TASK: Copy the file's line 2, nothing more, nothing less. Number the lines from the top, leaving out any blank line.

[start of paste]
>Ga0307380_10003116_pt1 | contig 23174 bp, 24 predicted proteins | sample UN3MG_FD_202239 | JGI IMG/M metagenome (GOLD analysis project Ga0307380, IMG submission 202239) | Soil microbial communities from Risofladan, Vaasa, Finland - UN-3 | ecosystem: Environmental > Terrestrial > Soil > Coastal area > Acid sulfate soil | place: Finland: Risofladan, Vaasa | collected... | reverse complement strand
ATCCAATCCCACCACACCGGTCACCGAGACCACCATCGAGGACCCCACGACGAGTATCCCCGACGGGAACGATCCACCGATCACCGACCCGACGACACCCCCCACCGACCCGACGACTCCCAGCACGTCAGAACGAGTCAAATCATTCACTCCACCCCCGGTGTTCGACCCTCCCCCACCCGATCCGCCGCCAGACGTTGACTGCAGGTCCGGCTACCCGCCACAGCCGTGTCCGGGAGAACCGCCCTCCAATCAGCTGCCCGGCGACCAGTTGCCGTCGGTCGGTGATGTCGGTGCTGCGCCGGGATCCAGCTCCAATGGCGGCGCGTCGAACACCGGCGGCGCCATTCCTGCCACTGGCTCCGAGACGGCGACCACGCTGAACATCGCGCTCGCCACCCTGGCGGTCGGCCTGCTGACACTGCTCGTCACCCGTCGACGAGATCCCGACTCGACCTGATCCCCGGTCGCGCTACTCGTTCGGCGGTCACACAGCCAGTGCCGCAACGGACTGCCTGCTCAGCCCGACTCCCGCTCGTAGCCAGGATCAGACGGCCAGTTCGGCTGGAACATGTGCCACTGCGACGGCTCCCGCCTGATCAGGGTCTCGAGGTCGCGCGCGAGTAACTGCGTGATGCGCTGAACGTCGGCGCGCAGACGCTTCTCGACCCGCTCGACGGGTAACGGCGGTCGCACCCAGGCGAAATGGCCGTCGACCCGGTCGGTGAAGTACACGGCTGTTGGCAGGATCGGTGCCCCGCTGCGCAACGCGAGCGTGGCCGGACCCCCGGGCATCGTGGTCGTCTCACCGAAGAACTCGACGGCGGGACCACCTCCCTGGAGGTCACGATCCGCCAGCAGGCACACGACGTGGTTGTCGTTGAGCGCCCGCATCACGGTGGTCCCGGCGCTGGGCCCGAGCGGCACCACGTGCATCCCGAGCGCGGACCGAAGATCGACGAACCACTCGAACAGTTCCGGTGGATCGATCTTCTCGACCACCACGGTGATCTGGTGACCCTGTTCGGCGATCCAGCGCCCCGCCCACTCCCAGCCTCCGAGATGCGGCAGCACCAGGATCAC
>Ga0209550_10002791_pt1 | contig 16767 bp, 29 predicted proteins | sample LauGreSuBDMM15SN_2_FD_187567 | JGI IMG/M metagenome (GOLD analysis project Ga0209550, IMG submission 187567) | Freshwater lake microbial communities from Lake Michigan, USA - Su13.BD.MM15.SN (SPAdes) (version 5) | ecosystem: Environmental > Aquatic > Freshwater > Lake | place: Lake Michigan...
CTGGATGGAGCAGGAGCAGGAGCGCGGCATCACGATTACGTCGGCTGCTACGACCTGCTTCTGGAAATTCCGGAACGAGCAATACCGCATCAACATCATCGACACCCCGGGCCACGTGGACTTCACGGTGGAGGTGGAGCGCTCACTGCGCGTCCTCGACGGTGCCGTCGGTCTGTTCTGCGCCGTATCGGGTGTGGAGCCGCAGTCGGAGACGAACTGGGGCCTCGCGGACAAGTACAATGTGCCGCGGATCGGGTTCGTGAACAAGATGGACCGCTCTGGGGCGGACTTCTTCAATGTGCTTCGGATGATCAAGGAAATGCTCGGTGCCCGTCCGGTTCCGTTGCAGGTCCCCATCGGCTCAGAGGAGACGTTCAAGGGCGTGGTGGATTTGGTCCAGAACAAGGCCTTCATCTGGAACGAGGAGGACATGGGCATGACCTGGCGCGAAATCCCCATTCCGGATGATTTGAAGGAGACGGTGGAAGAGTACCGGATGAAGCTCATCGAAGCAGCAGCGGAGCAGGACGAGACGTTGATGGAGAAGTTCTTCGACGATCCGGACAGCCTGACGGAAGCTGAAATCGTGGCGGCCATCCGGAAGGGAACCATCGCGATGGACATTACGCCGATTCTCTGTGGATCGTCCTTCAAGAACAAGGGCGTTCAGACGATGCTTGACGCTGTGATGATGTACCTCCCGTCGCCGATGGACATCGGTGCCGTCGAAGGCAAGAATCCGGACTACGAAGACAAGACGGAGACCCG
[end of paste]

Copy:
ATCCAATCCCACCACACCGGTCACCGAGACCACCATCGAGGACCCCACGACGAGTATCCCCGACGGGAACGATCCACCGATCACCGACCCGACGACACCCCCCACCGACCCGACGACTCCCAGCACGTCAGAACGAGTCAAATCATTCACTCCACCCCCGGTGTTCGACCCTCCCCCACCCGATCCGCCGCCAGACGTTGACTGCAGGTCCGGCTACCCGCCACAGCCGTGTCCGGGAGAACCGCCCTCCAATCAGCTGCCCGGCGACCAGTTGCCGTCGGTCGGTGATGTCGGTGCTGCGCCGGGATCCAGCTCCAATGGCGGCGCGTCGAACACCGGCGGCGCCATTCCTGCCACTGGCTCCGAGACGGCGACCACGCTGAACATCGCGCTCGCCACCCTGGCGGTCGGCCTGCTGACACTGCTCGTCACCCGTCGACGAGATCCCGACTCGACCTGATCCCCGGTCGCGCTACTCGTTCGGCGGTCACACAGCCAGTGCCGCAACGGACTGCCTGCTCAGCCCGACTCCCGCTCGTAGCCAGGATCAGACGGCCAGTTCGGCTGGAACATGTGCCACTGCGACGGCTCCCGCCTGATCAGGGTCTCGAGGTCGCGCGCGAGTAACTGCGTGATGCGCTGAACGTCGGCGCGCAGACGCTTCTCGACCCGCTCGACGGGTAACGGCGGTCGCACCCAGGCGAAATGGCCGTCGACCCGGTCGGTGAAGTACACGGCTGTTGGCAGGATCGGTGCCCCGCTGCGCAACGCGAGCGTGGCCGGACCCCCGGGCATCGTGGTCGTCTCACCGAAGAACTCGACGGCGGGACCACCTCCCTGGAGGTCACGATCCGCCAGCAGGCACACGACGTGGTTGTCGTTGAGCGCCCGCATCACGGTGGTCCCGGCGCTGGGCCCGAGCGGCACCACGTGCATCCCGAGCGCGGACCGAAGATCGACGAACCACTCGAACAGTTCCGGTGGATCGATCTTCTCGACCACCACGGTGATCTGGTGACCCTGTTCGGCGATCCAGCGCCCCGCCCACTCCCAGCCTCCGAGATGCGGCAGCACCAGGATCAC